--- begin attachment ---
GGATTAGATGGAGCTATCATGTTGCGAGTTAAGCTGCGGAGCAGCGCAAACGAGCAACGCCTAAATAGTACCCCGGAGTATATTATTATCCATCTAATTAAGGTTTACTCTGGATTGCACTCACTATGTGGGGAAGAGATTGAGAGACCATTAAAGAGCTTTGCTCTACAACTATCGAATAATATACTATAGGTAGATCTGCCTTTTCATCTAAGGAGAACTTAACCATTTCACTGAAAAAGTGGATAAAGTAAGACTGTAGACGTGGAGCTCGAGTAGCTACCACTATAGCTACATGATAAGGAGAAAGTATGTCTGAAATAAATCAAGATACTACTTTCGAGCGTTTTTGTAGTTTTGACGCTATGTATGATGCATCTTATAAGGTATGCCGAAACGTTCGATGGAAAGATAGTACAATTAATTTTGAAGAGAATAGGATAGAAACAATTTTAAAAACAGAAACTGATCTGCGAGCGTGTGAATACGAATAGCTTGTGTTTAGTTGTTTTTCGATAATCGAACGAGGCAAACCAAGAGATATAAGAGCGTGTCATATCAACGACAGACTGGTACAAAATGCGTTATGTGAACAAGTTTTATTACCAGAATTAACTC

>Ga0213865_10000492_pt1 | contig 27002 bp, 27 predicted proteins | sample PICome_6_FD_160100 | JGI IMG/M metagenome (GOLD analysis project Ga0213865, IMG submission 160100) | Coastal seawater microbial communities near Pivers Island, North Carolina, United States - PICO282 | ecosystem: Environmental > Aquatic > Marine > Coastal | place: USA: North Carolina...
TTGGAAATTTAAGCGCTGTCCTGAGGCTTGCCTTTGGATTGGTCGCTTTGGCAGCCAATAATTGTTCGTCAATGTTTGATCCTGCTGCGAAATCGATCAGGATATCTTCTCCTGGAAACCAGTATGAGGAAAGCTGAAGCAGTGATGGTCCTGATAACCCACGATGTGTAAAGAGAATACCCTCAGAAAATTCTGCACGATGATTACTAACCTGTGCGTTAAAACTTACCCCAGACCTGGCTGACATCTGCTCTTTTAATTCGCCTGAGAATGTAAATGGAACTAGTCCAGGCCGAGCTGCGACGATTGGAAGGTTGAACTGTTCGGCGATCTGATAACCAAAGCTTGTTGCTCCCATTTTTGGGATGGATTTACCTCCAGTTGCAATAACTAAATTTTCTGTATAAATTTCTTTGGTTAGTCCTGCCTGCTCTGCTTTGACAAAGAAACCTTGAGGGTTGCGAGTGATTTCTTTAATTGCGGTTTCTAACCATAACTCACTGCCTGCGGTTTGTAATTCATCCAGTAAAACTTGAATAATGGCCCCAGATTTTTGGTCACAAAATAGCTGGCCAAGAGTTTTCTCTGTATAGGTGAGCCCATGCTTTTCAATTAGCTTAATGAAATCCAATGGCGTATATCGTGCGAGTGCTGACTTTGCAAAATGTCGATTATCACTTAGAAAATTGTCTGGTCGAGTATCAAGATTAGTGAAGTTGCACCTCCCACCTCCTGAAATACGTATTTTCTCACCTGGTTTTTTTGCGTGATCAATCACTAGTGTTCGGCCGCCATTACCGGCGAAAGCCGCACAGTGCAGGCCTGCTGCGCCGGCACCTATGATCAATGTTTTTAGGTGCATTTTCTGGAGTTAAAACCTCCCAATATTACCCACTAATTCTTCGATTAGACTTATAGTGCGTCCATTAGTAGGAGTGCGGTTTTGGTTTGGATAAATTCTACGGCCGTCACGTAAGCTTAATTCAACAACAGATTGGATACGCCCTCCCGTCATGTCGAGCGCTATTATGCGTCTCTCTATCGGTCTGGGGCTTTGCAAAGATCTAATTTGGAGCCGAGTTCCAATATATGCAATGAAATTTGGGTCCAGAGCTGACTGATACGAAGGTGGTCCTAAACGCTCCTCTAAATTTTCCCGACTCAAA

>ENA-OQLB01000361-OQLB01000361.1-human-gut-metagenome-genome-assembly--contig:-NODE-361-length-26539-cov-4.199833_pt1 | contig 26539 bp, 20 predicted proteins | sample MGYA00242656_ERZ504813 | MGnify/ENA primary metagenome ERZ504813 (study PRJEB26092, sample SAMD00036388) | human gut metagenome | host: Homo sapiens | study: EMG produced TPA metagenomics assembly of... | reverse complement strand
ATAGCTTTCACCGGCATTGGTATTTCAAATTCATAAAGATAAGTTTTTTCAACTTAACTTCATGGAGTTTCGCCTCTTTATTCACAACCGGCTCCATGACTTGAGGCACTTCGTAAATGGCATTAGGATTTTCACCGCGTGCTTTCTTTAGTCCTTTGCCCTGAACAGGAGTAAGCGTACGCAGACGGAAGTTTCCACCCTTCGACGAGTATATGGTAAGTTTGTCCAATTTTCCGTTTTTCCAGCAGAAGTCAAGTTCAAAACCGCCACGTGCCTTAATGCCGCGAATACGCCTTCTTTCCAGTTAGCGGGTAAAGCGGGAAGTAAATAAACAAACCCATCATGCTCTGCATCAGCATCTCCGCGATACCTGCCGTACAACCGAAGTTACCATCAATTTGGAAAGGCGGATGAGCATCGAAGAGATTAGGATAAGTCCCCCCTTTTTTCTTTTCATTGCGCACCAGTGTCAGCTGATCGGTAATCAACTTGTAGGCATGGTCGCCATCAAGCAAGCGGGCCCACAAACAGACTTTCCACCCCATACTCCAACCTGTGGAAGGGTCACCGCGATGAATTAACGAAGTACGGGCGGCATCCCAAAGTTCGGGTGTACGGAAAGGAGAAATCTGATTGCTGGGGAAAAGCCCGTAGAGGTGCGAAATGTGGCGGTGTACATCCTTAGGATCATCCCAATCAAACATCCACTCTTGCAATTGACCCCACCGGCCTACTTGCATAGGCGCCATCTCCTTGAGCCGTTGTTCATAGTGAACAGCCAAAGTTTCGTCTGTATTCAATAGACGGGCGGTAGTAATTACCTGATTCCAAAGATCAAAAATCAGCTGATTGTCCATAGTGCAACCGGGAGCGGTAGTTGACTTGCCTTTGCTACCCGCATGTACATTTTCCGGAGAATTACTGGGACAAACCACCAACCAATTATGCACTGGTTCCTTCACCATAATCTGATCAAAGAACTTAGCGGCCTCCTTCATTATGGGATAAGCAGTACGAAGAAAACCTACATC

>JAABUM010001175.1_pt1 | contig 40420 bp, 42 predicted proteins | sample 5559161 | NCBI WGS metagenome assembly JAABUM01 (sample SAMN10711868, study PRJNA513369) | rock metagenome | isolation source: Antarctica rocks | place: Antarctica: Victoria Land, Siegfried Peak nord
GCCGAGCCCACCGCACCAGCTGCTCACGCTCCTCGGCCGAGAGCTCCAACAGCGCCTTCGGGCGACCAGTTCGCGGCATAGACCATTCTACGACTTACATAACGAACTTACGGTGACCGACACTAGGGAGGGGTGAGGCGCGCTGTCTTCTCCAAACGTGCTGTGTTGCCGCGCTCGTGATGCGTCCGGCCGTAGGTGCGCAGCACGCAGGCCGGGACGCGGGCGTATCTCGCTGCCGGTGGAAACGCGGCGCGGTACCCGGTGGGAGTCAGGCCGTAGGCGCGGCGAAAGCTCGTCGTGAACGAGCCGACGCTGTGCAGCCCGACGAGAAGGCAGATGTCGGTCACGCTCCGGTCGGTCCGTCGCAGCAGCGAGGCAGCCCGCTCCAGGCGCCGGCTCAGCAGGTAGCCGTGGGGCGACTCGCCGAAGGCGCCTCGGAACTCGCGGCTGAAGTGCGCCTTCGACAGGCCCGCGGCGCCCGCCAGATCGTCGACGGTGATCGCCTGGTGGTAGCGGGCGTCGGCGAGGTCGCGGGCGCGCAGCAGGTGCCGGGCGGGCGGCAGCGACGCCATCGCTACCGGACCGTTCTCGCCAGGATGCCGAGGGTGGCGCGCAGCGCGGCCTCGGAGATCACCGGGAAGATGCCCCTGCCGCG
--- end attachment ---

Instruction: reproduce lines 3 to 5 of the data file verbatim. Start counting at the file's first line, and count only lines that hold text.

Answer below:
TTGGAAATTTAAGCGCTGTCCTGAGGCTTGCCTTTGGATTGGTCGCTTTGGCAGCCAATAATTGTTCGTCAATGTTTGATCCTGCTGCGAAATCGATCAGGATATCTTCTCCTGGAAACCAGTATGAGGAAAGCTGAAGCAGTGATGGTCCTGATAACCCACGATGTGTAAAGAGAATACCCTCAGAAAATTCTGCACGATGATTACTAACCTGTGCGTTAAAACTTACCCCAGACCTGGCTGACATCTGCTCTTTTAATTCGCCTGAGAATGTAAATGGAACTAGTCCAGGCCGAGCTGCGACGATTGGAAGGTTGAACTGTTCGGCGATCTGATAACCAAAGCTTGTTGCTCCCATTTTTGGGATGGATTTACCTCCAGTTGCAATAACTAAATTTTCTGTATAAATTTCTTTGGTTAGTCCTGCCTGCTCTGCTTTGACAAAGAAACCTTGAGGGTTGCGAGTGATTTCTTTAATTGCGGTTTCTAACCATAACTCACTGCCTGCGGTTTGTAATTCATCCAGTAAAACTTGAATAATGGCCCCAGATTTTTGGTCACAAAATAGCTGGCCAAGAGTTTTCTCTGTATAGGTGAGCCCATGCTTTTCAATTAGCTTAATGAAATCCAATGGCGTATATCGTGCGAGTGCTGACTTTGCAAAATGTCGATTATCACTTAGAAAATTGTCTGGTCGAGTATCAAGATTAGTGAAGTTGCACCTCCCACCTCCTGAAATACGTATTTTCTCACCTGGTTTTTTTGCGTGATCAATCACTAGTGTTCGGCCGCCATTACCGGCGAAAGCCGCACAGTGCAGGCCTGCTGCGCCGGCACCTATGATCAATGTTTTTAGGTGCATTTTCTGGAGTTAAAACCTCCCAATATTACCCACTAATTCTTCGATTAGACTTATAGTGCGTCCATTAGTAGGAGTGCGGTTTTGGTTTGGATAAATTCTACGGCCGTCACGTAAGCTTAATTCAACAACAGATTGGATACGCCCTCCCGTCATGTCGAGCGCTATTATGCGTCTCTCTATCGGTCTGGGGCTTTGCAAAGATCTAATTTGGAGCCGAGTTCCAATATATGCAATGAAATTTGGGTCCAGAGCTGACTGATACGAAGGTGGTCCTAAACGCTCCTCTAAATTTTCCCGACTCAAA

>ENA-OQLB01000361-OQLB01000361.1-human-gut-metagenome-genome-assembly--contig:-NODE-361-length-26539-cov-4.199833_pt1 | contig 26539 bp, 20 predicted proteins | sample MGYA00242656_ERZ504813 | MGnify/ENA primary metagenome ERZ504813 (study PRJEB26092, sample SAMD00036388) | human gut metagenome | host: Homo sapiens | study: EMG produced TPA metagenomics assembly of... | reverse complement strand
ATAGCTTTCACCGGCATTGGTATTTCAAATTCATAAAGATAAGTTTTTTCAACTTAACTTCATGGAGTTTCGCCTCTTTATTCACAACCGGCTCCATGACTTGAGGCACTTCGTAAATGGCATTAGGATTTTCACCGCGTGCTTTCTTTAGTCCTTTGCCCTGAACAGGAGTAAGCGTACGCAGACGGAAGTTTCCACCCTTCGACGAGTATATGGTAAGTTTGTCCAATTTTCCGTTTTTCCAGCAGAAGTCAAGTTCAAAACCGCCACGTGCCTTAATGCCGCGAATACGCCTTCTTTCCAGTTAGCGGGTAAAGCGGGAAGTAAATAAACAAACCCATCATGCTCTGCATCAGCATCTCCGCGATACCTGCCGTACAACCGAAGTTACCATCAATTTGGAAAGGCGGATGAGCATCGAAGAGATTAGGATAAGTCCCCCCTTTTTTCTTTTCATTGCGCACCAGTGTCAGCTGATCGGTAATCAACTTGTAGGCATGGTCGCCATCAAGCAAGCGGGCCCACAAACAGACTTTCCACCCCATACTCCAACCTGTGGAAGGGTCACCGCGATGAATTAACGAAGTACGGGCGGCATCCCAAAGTTCGGGTGTACGGAAAGGAGAAATCTGATTGCTGGGGAAAAGCCCGTAGAGGTGCGAAATGTGGCGGTGTACATCCTTAGGATCATCCCAATCAAACATCCACTCTTGCAATTGACCCCACCGGCCTACTTGCATAGGCGCCATCTCCTTGAGCCGTTGTTCATAGTGAACAGCCAAAGTTTCGTCTGTATTCAATAGACGGGCGGTAGTAATTACCTGATTCCAAAGATCAAAAATCAGCTGATTGTCCATAGTGCAACCGGGAGCGGTAGTTGACTTGCCTTTGCTACCCGCATGTACATTTTCCGGAGAATTACTGGGACAAACCACCAACCAATTATGCACTGGTTCCTTCACCATAATCTGATCAAAGAACTTAGCGGCCTCCTTCATTATGGGATAAGCAGTACGAAGAAAACCTACATC